Narrative Structure

Tibetan Red

Tibetan Red
Narrative Spaces

Not a species of canine this, sorry all you dog-lovers out there. Incidentally, the Tibetan Red Mastiff is a pricey mutt, too. No, this is a series of four pieces of sound manipulation, all around 10 or 12 minutes in duration, presented to us – or “explored by” – the project named Tibetan Red, otherwise known as the Catalan/Canadian artist Salvador Francesch. Francesch has been using this name on his work with sound since the early 1980s when he produced a radio programme called The Labyrinth for CKLN Radio in Toronto. Irregular releases followed over the subsequent thirty-odd years. This is Tibetan Red’s fifth album since 1985’s Freedom In A Vacuum (re-released in 2000), after which there was a long hiatus (presumably this is when he made the switch from music to painting – examples of his painting make up the sleeve of this album) until his 2002 collaboration with Victor Nubla: Tao Point on Hronir.

According to his website, Francesch’s intention for pursuing sound work was “…to explore other possible readings of given sound texts, by extracting and adding his own created sounds which search to weave massive tapestries of psychic geographies.”

The opening piece, ‘Portrait of an Ascension’, is serpentine fizz of static. There is no reference to either John Coltrane or Glenn Branca’s works by the name Ascension. However, it is dedicated to the artist Roman Opalka. Opalka said of his work, “…I inscribe the progression of numbers beginning with one, proceeding to infinity, on canvases of the same size, 77.17 x 53.15 in (196 x 135 cm), in white by hand with a paintbrush. Since 1972 I have been making each canvas’ background about 1% whiter each time. Thus the moment will arrive when I will paint white on white. Since 2008, I have painted in white on a white background, which I call “blanc mérité” (white well earned)”. I have to say, good as ‘Portrait of an Ascension’ is, I find the work of Opalka infinitely more interesting. Furthermore, Francesch’s painting reproduced on the CD sleeve is an unremarkable exercise in colour-extension, to me, conspicuously resembling a piece by Mark Rothko, possibly the one artist in modern art it’s pointless to try use as a starting point, so complete and recognisable were his achievements. It is not until six minutes in that we hear the first voice, counting in Polish. The dedication implies that this is the voice of Opalka himself but this is not confirmed in the credits or sleevenotes.

The second piece, ‘Encounter at the Taizo-in Temple’, is a field recording presumably of Francesch walking through leaves or snow. A light breeze and birds are clearly audible, along with the light tapping of the recorder or mic against his body as he walks, whereupon, in due course, the voice of an old man – a monk from the temple? – snorting in consternation, a laugh. Francesch walks a bit further, to a sheltered area? Whereupon the old man holds forth again with great enthusiasm. Quiet, more birdsong. Walking again, and then a hard cut where just over a minute of silence is inserted at the end; an effective building block to prepare the ear for the next piece.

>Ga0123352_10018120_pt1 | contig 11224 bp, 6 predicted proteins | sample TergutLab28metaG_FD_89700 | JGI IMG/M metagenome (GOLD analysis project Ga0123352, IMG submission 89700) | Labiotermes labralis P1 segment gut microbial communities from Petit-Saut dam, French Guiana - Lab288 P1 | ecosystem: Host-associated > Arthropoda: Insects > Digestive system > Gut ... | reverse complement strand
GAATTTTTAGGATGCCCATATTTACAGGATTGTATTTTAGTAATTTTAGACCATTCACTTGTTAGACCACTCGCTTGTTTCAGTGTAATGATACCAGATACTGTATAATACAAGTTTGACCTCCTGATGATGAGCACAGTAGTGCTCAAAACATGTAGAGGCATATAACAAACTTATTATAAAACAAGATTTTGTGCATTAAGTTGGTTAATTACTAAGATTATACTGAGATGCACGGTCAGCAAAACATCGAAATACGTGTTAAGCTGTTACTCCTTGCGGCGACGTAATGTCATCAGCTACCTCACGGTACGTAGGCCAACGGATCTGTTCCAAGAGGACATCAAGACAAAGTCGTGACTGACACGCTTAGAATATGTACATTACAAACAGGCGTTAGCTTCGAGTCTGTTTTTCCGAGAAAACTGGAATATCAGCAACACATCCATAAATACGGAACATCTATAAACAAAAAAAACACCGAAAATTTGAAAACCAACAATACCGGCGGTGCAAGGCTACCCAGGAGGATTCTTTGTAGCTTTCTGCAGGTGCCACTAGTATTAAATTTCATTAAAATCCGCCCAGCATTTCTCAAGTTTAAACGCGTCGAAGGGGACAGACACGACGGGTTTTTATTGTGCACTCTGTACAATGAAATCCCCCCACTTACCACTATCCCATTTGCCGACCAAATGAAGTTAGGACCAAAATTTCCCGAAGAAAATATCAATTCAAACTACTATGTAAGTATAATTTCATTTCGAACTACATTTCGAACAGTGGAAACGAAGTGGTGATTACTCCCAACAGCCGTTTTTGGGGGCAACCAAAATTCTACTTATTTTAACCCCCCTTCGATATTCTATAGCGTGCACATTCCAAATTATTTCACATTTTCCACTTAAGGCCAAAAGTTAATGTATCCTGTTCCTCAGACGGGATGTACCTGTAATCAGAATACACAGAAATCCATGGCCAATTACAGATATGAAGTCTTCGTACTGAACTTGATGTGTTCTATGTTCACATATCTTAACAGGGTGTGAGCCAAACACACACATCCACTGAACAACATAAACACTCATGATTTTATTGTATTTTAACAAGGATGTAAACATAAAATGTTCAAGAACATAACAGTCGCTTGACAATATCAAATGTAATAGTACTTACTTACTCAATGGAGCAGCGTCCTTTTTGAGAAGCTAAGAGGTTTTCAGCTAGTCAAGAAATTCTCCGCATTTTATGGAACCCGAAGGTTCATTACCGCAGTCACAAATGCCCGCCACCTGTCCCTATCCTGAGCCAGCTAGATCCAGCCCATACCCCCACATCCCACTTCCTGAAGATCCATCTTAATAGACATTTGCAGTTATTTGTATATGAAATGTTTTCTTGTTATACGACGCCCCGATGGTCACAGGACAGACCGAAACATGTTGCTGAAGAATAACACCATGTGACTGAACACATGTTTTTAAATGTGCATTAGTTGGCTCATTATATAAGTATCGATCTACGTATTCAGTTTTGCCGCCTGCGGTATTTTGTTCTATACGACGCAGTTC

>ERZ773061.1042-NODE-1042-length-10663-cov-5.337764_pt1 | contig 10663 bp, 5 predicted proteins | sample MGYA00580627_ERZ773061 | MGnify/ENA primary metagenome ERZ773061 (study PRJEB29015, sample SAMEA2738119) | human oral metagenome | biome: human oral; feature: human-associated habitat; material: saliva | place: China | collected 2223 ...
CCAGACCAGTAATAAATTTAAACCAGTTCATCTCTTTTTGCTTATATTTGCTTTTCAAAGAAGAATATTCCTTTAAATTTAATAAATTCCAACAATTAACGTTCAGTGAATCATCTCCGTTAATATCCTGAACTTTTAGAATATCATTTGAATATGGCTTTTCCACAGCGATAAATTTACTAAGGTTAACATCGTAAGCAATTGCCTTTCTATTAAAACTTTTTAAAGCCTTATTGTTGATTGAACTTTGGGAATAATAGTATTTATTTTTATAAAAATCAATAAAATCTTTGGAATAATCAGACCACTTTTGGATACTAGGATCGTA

‘Geisha’s Walk’ starts with what sounds like a vibrating metal wire being twanged which gives way shortly to a quiet, melodic hum, possibly the sound of a computer hard-drive. An oriental female voice is heard briefly, and then repeated. Like ‘Encounter at the Taizo-in Temple’, there is the sound of walking, over hard pavement this time, and you can hear the conversation of passersby, all the while the melodic humming continues. A sung chant appears, perhaps from a nearby radio, as a motorcycle races past.

The final piece, ‘Invisible Voices’, comprises recordings of loudspeaker announcements at railway stations. Synth sounds resembling something by Popol Vuh are blended in discreetly. Trains can be heard, and passengers or station staff trudging up and down the platform. One chap is singing to himself as he passes Francesch’s recording equipment.

There is little or no production detail on either the CD sleeve or on the Tibetan Red website informing us how these pieces were made, where the voice recordings came from, who made them, whether they are all found recordings or Francesch made some of them himself, how the sounds on ‘Encounter at the Taizo-in Temple’ were layered for example, the significance of the temple in the second piece or of the railway station in the last and so forth. It feels to me like Francesch’s artistic approach has dictated the work to “stand in its own right” perhaps, which I’m not necessarily in agreement with – if this had been presented as a set of field recordings, the accompanying production detail would quite rightly be considered an important facet of the work.

However, what I like about Narrative Spaces is that overall, the recordings of voices are used architecturally to attempt to construct a sonic environment; it is this structural use of voice recordings which give underlying strength to the album. They function like the underpinnings or colossal reinforced concrete footings of a strange new municipal building. I have grown to consider Narrative Spaces as one whole piece of work. I can imagine it would work well as a sound environment in which to view Francesch’s paintings in a gallery space.